Motor starting: Motor starting applications require a great deal of current to start and then taper off once the motor is running. This can lead to oversizing of the generator and problems such as wet stacking. If paralleling generators are used, two generators can perform the starting and then one can shut down to allow the other one to run fully loaded.
“It is all about load management,” says Navarrete. “You may need 1 MW of power at peak, but then at some point your base load goes to half of that. There is no real need to have a 1-MW machine running when it is not being used completely and then having to deal with the additional fuel and wear and tear. [Paralleling] let’s your supply flex up and down depending upon the demands and requirements of the load.”
This lets fleet owners standardize on a common size of genset and use paralleling capabilities when more power is required. “You may have a fleet that wants to standardize on a certain size machine because that makes the most cost-effective maintenance cycles and cost of ownership,” says Navarrete. Paralleling allows fleet owners to achieve better utilization.
In addition, sophisticated controls allow functionality such as power management. “This is where you have an array of generators connected together in parallel and the control system is smart enough to determine, based on your load, which generators it should operate to optimize fuel consumption,” says Howe. “Let’s say you had four generators in parallel and you can run that job with two generators. The control system would notice that and elect to shut off two machines. If demand increases, it will bring a third machine back online and ultimately the fourth machine back online. You will not only burn less fuel, but you will run fewer hours on those generators.”
This allows generators to run more efficiently. “You need to be at least 30% loaded to have good, consistent, reliable operation,” says Howe. “There are a lot of generator applications where that is unrealistic 100% of the time.”
“Paralleling is certainly one of those technologies that can help with varying loads,” says Froland. “With multiple paralleling generators on site, the customer can be assured that the number of generators running matches the load appropriately. If reacting to a non-linear load is a concern, the newer Tier 4 Final engines respond faster than any previous generation of engines. Variable geometry turbos and high-pressure common rail injection with electronic control make for very quick response to changing conditions.”
But paralleling does have its downsides. “It is still a more complicated control system than a basic analog generator,” says Howe. “If you have very simple construction applications — running well pumps or water pumps, job trailers or traditional commercial construction activities — sometimes these types of jobs are best suited for a simple machine with an easy-to-use control system that is more geared toward operators who are looking just to push a button to start and push a button to stop.
“The level of sophistication and control with a paralleling system ratchets up the complexity a good bit, and it is not necessary for every application,” he adds.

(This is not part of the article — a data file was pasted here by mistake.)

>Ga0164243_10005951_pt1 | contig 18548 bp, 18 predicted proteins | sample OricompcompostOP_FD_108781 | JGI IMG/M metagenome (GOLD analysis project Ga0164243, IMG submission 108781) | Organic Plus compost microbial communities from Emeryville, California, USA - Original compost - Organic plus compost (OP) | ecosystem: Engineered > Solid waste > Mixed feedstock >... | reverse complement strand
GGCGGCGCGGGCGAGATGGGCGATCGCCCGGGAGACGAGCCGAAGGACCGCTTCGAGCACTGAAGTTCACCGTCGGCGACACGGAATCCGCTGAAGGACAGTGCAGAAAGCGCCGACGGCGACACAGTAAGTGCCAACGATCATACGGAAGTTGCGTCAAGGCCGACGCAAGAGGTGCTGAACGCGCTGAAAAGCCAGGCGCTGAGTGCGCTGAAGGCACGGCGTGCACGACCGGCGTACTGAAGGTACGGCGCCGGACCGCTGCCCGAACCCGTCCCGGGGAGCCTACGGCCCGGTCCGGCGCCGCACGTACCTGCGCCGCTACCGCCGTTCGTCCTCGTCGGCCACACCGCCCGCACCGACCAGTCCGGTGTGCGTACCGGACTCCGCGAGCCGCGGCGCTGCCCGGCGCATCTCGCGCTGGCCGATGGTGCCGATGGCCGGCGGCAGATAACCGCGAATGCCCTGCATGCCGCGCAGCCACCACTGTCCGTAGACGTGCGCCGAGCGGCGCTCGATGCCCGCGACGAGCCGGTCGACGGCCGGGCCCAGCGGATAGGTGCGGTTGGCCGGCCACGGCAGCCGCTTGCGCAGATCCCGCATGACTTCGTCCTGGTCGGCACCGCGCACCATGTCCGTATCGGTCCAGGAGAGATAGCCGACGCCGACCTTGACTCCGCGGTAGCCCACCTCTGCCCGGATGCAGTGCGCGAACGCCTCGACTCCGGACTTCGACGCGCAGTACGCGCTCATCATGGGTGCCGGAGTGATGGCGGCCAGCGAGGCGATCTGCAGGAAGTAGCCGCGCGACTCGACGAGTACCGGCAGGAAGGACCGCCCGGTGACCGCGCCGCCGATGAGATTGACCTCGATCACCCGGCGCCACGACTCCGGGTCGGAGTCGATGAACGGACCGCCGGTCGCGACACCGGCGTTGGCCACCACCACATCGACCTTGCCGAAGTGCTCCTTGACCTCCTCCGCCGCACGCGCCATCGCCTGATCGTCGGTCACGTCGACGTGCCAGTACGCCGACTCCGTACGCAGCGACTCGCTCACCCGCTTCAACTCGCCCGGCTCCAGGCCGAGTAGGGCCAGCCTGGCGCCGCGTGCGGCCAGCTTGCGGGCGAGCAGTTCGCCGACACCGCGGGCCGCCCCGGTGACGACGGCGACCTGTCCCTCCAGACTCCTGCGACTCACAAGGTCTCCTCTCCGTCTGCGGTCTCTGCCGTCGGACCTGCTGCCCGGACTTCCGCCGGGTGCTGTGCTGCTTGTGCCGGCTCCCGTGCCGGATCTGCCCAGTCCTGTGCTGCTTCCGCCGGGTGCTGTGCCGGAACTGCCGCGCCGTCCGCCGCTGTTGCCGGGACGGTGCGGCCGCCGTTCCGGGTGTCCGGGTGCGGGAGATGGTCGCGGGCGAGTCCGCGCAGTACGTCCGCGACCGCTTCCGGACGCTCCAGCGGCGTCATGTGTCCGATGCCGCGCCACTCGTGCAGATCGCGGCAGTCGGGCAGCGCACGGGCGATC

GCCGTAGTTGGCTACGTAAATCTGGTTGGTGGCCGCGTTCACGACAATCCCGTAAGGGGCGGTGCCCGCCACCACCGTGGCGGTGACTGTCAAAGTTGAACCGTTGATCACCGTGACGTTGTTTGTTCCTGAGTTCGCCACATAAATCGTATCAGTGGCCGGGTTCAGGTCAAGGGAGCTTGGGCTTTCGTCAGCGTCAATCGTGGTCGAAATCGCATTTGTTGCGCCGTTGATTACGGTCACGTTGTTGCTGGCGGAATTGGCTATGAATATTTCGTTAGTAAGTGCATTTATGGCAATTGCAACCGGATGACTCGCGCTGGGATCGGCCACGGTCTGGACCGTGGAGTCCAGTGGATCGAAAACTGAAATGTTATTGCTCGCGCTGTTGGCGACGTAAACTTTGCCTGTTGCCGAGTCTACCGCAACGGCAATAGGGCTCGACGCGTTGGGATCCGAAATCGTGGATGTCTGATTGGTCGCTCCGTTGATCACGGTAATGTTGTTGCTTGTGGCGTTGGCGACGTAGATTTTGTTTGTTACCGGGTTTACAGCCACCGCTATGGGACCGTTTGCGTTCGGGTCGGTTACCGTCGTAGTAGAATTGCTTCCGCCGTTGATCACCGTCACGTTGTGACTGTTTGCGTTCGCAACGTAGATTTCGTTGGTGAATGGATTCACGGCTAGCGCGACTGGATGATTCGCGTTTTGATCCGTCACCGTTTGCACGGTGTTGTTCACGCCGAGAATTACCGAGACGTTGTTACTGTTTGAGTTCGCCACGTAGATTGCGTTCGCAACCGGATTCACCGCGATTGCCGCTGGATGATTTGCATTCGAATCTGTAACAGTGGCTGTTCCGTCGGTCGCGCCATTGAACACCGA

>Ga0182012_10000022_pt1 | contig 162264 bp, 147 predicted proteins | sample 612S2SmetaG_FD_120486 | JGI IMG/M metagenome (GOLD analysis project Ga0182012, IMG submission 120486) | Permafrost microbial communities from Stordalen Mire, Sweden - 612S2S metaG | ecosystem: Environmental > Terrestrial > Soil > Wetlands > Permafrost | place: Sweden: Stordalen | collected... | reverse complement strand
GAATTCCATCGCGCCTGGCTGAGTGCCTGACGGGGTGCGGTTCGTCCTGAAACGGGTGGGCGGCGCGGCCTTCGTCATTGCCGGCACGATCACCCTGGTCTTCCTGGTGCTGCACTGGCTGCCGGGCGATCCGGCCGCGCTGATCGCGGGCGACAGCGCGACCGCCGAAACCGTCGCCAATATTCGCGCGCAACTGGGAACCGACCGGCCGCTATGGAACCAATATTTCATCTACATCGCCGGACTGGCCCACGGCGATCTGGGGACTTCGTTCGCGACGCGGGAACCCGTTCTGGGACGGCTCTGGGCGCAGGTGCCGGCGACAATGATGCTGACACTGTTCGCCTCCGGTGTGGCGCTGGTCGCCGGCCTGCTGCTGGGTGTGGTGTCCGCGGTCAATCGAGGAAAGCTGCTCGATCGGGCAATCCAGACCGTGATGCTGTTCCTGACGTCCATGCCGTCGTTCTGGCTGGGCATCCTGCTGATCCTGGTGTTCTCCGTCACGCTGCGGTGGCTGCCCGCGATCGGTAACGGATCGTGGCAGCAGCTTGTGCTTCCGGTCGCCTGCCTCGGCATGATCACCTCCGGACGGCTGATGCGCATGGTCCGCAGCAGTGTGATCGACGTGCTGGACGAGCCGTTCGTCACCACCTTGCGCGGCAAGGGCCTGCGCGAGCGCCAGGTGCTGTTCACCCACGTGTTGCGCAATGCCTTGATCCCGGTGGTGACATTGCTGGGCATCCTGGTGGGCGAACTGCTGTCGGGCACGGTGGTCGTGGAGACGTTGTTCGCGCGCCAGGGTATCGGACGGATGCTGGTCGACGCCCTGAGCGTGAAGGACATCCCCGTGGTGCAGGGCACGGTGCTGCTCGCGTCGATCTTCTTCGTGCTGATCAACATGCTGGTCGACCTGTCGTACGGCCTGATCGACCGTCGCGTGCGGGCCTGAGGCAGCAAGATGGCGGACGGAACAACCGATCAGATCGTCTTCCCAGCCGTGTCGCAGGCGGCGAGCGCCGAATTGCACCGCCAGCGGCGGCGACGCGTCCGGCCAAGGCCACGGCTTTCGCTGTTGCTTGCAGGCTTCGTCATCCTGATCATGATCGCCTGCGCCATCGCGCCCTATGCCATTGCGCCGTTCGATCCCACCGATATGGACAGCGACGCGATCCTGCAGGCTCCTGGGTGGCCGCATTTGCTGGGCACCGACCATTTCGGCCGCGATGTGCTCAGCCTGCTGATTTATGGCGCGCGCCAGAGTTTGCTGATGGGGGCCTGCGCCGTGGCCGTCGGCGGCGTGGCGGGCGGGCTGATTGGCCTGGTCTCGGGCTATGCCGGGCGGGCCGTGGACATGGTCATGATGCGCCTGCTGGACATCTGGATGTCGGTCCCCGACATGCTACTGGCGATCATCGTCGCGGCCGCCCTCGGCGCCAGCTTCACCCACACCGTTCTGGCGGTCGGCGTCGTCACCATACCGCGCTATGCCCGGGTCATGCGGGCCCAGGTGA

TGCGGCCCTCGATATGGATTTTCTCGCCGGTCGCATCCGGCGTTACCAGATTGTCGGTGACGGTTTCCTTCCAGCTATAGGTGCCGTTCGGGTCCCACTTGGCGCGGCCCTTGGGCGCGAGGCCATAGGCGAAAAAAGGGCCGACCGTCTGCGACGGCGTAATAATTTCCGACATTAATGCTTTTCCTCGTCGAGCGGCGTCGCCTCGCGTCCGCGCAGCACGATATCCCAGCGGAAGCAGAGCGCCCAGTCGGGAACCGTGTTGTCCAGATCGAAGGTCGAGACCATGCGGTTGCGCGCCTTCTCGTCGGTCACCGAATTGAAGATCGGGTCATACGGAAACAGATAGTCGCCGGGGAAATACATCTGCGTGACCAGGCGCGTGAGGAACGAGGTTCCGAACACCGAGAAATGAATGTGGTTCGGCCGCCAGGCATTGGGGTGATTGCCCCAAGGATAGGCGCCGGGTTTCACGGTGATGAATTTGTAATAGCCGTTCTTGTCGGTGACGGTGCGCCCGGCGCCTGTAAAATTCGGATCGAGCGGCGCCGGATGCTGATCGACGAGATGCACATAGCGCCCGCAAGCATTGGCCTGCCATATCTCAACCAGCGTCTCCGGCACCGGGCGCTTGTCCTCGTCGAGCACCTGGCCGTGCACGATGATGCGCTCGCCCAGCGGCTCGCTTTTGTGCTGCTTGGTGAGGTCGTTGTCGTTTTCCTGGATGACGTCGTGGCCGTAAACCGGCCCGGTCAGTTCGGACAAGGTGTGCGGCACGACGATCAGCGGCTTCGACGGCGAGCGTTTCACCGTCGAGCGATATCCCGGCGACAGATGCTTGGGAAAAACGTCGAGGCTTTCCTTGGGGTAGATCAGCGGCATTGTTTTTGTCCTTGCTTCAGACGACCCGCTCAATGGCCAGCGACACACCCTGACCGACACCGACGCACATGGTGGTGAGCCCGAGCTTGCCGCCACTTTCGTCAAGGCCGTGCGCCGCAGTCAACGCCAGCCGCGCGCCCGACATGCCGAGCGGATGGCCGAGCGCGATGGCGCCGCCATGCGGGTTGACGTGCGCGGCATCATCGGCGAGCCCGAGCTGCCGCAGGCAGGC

The other drawback is that the functionality and capability of these control systems adds to their cost. “Motorized breakers and paralleling controllers are significantly more expensive than their conventional counterparts,” says Froland. “In advanced paralleling applications with the grid, additional switchgear located off the generator may also be required.”
While the size of generators with paralleling capability has been decreasing, there are still size limitations. “The reason we are not seeing paralleling down into smaller units is simply that the cost/benefit isn’t there,” says Howe. “It is easy to take a 20-kW machine and switch it out for a 40-kW machine. They are similar in size. They are similar in rental rate. It is easier to take a simple machine and apply it correctly in an application as opposed to relying on a paralleling solution with the small machines to avoid that cost and complexity. Right now, 150 kW is where the bar is set.”
Generac offers paralleling capability down to 75 kW. The technical limitation to size is driven by engine size. “Smaller engines are typically harder to parallel because they are less stable speed wise,” Navarrete acknowledges. “Controlling power with load management is directly affected by your ability to control the engine speed. For us, the balance between performance and cost is 75 kVA.”
There is an exception to the general sizing rule. Many smaller inverter generators offer paralleling capability. These units typically offer 2,000 to 7,000 watts and can be connected in parallel to double their output up to 14,000 watts. This is because inverter generators rely on DC power, which simplifies paralleling.
“The inverter electronics makes it a plug-and-play affair to daisy chain those units together,” says Howe. “Those units do not have to synchronize. It is more like my air compressor analogy. You just plug those units together to increase capacity.”
Regardless of generator type or size, seek expertise if you think paralleling may be right for your jobsite. Specialized rental companies focused on the generator market more than likely have generators that can be paralleled. They will also have specialists who know how to properly apply these generators for various applications.